Friday, July 12, 2019

Removing even the bark from Palmetto Bay Tree Board - nothing was said in legislative updates, so apparently the Palmetto Bay Council failed to act to protect our trees.

There is so much here; so many directions to go. No warning from our local officials who spent significant time in Tallahassee. More fall out from the 2019 legislative session. Not only did Palmetto Bay strike out on legislative requests (See June 21, 2019, Governor DeSantis issues his very first budget vetoes. Cutler Bay and Deering Estate budget appropriations appear safe.  as well as May 4, 2019, Legislative asks - Legislature completes budget. Now waiting for Gov DeSantis' line item veto. 2019 score card), was our voice heard in Tallahassee on important policy issues such as protecting our local rights to protect our local environment? It really does appear that the Mayor and Council were either oblivious or complacent (through failure to act) in the enactment of CS / HB 1159.  CLICK HERE to view prior relevant posts relating to the 2019 Legislative session, but be sure not to miss the post of April 26, 2019, Transparency - is the Palmetto Bay Council placing the cart before the horse or is the fix in on the multimodal?

Back to our trees: CS/HB 1159 passed the House on April 25, 2019, and subsequently passed the Senate on April 26, 2019. The bill was approved by the Governor on June 26, 2019, ch. 2019-155, L.O.F., and became effective on July 1, 2019.

In short, CS/HB 1159 - titled "Private Property Rights" - strips the bark off the rights of local government to protect our Trees.

The following is from the State of Florida Summary Analysis (CLICK HERE to read from source - 7 pages):
CS/HB 1159 passed the House on April 25, 2019, and subsequently passed the Senate on April 26, 2019.
Counties and municipalities develop and implement land use comprehensive plans and ordinances to manage growth within their jurisdictions. 
Comprehensive plans must be sensitive to private property rights and not inordinately burden property owners. The “Bert Harris, Jr., Private Property Rights Protection Act” entitles property owners to relief when government action inordinately burdens their existing use of real property or any vested right to a specific use of real property. 
Local government vegetation and tree maintenance regulations vary but can require property owners to obtain permits before pruning, trimming, or removing any tree. Property owners with native mangrove trees on their property are subject to additional state or, in certain instances, local regulation. Electric utilities are also subject to federal requirements when maintaining vegetation in utility rights-of-way.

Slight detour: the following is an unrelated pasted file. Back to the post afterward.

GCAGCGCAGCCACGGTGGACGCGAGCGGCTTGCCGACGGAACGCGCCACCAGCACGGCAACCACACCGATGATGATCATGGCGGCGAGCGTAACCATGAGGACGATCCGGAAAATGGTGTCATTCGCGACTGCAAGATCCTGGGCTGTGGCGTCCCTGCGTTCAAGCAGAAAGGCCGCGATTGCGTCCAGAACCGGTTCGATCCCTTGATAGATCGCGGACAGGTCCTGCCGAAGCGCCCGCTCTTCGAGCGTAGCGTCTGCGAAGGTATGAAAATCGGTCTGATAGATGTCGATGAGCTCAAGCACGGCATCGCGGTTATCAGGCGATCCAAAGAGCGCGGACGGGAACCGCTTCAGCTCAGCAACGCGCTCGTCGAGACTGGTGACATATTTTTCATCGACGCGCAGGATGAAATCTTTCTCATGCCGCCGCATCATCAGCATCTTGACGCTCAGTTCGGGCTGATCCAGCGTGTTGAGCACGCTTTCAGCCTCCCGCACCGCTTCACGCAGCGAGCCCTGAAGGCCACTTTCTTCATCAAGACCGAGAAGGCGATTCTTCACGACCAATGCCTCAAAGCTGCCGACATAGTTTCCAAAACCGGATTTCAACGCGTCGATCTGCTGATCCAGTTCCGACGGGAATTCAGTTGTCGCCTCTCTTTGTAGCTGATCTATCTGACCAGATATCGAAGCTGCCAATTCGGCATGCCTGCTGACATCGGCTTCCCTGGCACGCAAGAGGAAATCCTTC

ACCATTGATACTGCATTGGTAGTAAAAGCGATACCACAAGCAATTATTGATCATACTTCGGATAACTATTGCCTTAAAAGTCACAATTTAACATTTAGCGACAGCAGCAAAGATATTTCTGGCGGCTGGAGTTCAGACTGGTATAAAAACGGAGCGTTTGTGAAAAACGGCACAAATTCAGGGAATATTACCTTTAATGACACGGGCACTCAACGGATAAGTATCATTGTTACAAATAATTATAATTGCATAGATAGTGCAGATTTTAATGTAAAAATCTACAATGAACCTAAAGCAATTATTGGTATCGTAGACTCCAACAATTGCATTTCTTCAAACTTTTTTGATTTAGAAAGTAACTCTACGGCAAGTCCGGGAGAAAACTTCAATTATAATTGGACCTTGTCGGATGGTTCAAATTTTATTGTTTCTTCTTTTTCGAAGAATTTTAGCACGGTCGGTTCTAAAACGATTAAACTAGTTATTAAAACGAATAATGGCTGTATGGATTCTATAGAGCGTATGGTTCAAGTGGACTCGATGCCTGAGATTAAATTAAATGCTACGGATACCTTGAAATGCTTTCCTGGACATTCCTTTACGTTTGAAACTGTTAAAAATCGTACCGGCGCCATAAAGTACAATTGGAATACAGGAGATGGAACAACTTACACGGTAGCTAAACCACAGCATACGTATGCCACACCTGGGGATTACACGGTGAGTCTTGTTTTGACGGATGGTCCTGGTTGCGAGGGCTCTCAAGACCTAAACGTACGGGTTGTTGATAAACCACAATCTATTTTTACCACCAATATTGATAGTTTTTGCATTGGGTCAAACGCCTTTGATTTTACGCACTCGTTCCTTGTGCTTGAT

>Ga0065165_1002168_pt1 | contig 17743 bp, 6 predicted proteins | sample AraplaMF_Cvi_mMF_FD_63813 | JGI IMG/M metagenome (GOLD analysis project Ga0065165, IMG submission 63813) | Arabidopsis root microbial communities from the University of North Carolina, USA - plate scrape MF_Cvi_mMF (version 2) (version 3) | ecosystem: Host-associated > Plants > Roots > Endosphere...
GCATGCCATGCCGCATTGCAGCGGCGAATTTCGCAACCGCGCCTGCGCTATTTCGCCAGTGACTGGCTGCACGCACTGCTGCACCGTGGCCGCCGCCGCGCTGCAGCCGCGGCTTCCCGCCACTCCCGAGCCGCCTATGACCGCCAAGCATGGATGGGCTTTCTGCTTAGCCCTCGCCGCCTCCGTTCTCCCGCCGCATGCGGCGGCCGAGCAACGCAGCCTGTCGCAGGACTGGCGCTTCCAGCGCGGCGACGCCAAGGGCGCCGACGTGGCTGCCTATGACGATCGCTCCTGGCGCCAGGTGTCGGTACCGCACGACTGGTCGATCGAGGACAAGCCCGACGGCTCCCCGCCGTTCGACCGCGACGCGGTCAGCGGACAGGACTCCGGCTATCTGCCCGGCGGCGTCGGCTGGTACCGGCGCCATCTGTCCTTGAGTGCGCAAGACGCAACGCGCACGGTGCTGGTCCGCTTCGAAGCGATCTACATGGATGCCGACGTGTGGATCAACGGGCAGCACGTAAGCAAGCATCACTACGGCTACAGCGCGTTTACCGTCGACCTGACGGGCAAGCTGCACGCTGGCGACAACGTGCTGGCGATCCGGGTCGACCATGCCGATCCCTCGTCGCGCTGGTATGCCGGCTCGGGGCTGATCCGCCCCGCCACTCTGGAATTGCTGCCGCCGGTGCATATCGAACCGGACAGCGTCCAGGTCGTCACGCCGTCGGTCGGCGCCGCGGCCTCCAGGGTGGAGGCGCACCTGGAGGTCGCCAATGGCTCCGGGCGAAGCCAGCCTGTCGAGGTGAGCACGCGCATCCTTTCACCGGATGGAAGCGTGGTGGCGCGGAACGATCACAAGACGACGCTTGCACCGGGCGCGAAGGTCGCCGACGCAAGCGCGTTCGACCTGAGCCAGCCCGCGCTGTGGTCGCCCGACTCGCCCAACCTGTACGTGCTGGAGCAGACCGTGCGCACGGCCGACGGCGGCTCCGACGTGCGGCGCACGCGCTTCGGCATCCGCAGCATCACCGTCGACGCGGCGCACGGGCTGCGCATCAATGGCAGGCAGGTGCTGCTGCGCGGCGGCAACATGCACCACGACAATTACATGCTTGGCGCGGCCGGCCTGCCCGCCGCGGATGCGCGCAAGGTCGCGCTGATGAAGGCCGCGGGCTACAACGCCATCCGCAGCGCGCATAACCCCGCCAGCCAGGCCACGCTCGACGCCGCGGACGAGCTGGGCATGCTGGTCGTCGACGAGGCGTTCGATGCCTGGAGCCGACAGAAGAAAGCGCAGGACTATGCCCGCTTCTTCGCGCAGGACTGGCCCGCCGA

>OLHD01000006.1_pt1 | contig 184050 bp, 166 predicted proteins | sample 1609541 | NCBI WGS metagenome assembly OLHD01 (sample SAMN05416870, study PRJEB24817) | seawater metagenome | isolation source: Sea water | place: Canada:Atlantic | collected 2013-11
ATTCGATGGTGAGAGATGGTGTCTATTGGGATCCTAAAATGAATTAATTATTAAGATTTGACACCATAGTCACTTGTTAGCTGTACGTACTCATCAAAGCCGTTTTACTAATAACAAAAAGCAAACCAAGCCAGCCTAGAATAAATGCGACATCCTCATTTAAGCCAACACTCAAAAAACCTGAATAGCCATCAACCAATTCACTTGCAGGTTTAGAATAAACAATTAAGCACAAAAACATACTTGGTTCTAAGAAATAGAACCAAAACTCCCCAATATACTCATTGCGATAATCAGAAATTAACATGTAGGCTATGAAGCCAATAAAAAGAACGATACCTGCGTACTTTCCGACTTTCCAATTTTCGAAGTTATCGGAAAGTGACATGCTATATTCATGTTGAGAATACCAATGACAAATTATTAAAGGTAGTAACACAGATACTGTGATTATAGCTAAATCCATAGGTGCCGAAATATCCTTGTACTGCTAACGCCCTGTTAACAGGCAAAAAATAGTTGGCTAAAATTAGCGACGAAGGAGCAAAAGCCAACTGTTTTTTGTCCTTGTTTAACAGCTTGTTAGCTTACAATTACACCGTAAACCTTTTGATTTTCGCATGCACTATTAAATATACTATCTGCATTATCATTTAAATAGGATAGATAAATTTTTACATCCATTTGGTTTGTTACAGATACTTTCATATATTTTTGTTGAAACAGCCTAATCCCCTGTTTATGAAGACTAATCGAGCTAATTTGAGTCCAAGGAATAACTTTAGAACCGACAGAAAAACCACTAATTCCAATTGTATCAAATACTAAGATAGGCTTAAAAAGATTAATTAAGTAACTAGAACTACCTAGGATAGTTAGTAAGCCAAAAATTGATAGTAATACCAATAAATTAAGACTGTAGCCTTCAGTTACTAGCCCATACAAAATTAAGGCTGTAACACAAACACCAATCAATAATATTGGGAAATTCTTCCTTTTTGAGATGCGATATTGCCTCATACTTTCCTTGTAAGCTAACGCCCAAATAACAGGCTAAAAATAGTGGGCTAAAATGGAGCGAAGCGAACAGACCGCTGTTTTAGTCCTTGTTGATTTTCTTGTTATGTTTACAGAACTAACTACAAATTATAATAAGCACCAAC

The bill prohibits local governments from requiring a permit, application, notice, fee, approval, or mitigation for the pruning, trimming, or removal of a dangerous tree on residential property upon documentation by a certified arborist or licensed landscape architect, and prohibits local governments from requiring a property owner to replant a tree that is maintained under the specified conditions. The bill does not affect authority delegated under the state’s mangrove protection laws. The bill also allows a property owner adjacent to an electric utility right-of-way to request an electric utility perform vegetation maintenance in the right-of-way without approval from the local government.   
The bill requires county property appraisers to post a Property Owner Bill of Rights on their websites, which lists a property owner’s right to acquire, possess, and protect property; use and enjoy property; exclude others from property; dispose of property; due process; just compensation for property taken for a public purpose; and relief when a new state or local government law, rule, regulation, or ordinance unfairly affects property. The website must state the Bill of Rights is not comprehensive and does not represent all property rights under Florida law.